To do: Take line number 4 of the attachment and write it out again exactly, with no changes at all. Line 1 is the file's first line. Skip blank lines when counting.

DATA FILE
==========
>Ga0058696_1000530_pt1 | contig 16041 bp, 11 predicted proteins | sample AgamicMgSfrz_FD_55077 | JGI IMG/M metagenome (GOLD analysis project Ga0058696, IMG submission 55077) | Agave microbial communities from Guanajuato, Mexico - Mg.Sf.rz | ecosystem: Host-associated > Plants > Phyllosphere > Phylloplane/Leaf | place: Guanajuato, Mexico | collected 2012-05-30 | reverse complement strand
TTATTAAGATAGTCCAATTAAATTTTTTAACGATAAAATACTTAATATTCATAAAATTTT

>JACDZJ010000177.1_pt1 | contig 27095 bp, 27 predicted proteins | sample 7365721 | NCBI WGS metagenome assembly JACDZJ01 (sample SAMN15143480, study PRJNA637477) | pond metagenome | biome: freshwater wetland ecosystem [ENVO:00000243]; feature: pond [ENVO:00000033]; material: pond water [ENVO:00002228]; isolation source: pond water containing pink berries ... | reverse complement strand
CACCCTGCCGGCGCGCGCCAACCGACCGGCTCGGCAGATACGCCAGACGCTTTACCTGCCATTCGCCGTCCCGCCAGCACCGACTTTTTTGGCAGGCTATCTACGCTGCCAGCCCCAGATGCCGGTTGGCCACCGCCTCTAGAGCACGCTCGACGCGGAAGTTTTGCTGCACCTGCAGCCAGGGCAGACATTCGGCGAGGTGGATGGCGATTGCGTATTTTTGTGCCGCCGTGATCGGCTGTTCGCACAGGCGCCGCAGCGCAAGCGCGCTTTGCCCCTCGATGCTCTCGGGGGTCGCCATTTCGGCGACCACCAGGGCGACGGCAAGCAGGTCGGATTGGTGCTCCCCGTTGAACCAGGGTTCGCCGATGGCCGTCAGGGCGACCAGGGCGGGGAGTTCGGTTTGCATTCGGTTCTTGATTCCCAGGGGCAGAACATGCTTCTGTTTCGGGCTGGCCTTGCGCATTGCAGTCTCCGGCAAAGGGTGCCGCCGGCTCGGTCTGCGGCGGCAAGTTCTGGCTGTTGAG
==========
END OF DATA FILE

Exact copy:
CACCCTGCCGGCGCGCGCCAACCGACCGGCTCGGCAGATACGCCAGACGCTTTACCTGCCATTCGCCGTCCCGCCAGCACCGACTTTTTTGGCAGGCTATCTACGCTGCCAGCCCCAGATGCCGGTTGGCCACCGCCTCTAGAGCACGCTCGACGCGGAAGTTTTGCTGCACCTGCAGCCAGGGCAGACATTCGGCGAGGTGGATGGCGATTGCGTATTTTTGTGCCGCCGTGATCGGCTGTTCGCACAGGCGCCGCAGCGCAAGCGCGCTTTGCCCCTCGATGCTCTCGGGGGTCGCCATTTCGGCGACCACCAGGGCGACGGCAAGCAGGTCGGATTGGTGCTCCCCGTTGAACCAGGGTTCGCCGATGGCCGTCAGGGCGACCAGGGCGGGGAGTTCGGTTTGCATTCGGTTCTTGATTCCCAGGGGCAGAACATGCTTCTGTTTCGGGCTGGCCTTGCGCATTGCAGTCTCCGGCAAAGGGTGCCGCCGGCTCGGTCTGCGGCGGCAAGTTCTGGCTGTTGAG